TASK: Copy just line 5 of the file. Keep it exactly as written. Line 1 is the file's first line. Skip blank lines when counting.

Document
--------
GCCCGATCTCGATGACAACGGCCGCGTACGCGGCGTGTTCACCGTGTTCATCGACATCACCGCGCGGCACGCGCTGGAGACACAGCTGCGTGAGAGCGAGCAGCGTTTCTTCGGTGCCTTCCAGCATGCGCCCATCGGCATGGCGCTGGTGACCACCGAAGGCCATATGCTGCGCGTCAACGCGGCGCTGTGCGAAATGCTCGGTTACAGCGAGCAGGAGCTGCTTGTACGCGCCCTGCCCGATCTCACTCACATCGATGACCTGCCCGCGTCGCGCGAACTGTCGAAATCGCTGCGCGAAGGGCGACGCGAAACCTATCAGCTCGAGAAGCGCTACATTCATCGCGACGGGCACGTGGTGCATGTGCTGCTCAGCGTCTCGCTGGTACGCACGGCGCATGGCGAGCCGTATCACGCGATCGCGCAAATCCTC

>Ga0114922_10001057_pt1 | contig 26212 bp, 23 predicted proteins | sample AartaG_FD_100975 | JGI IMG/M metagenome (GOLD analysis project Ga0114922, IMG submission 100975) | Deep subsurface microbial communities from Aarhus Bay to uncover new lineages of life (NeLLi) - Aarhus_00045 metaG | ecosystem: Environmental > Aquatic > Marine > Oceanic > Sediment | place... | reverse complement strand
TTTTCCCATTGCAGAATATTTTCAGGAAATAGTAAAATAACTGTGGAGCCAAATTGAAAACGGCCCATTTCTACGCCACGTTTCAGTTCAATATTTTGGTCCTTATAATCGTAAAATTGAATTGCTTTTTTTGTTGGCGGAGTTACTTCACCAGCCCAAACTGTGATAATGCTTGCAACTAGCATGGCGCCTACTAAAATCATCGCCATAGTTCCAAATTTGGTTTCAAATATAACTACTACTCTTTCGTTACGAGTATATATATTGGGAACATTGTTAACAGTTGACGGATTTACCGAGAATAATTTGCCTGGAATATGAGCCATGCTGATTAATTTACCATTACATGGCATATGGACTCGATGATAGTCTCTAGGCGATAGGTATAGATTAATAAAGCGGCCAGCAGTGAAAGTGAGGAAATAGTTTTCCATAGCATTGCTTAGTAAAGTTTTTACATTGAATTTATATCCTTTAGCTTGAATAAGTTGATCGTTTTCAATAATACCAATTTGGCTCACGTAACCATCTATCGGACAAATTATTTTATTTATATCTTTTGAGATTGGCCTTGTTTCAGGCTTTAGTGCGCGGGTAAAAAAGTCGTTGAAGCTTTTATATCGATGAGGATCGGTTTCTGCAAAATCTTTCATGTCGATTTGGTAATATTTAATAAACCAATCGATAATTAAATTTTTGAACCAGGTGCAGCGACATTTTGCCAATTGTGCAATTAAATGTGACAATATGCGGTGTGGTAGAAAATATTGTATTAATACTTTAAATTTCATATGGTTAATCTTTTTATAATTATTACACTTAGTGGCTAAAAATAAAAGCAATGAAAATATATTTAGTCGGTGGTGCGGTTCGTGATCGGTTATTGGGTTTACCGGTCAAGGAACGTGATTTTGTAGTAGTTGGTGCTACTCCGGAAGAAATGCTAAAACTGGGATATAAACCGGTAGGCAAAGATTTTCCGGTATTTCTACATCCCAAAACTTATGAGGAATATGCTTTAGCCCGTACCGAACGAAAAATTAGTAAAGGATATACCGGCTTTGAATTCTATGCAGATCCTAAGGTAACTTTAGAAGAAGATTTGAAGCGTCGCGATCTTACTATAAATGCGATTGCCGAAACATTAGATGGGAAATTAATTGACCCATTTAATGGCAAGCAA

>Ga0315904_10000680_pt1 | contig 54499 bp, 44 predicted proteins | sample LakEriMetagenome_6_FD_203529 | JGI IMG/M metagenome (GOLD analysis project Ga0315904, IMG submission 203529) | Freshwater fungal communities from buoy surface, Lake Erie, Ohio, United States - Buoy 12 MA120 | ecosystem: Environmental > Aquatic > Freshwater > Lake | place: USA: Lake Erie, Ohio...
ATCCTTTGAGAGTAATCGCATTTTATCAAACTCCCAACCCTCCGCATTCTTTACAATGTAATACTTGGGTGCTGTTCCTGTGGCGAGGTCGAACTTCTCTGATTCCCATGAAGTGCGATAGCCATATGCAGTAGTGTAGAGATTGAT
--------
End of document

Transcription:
ATCCTTTGAGAGTAATCGCATTTTATCAAACTCCCAACCCTCCGCATTCTTTACAATGTAATACTTGGGTGCTGTTCCTGTGGCGAGGTCGAACTTCTCTGATTCCCATGAAGTGCGATAGCCATATGCAGTAGTGTAGAGATTGAT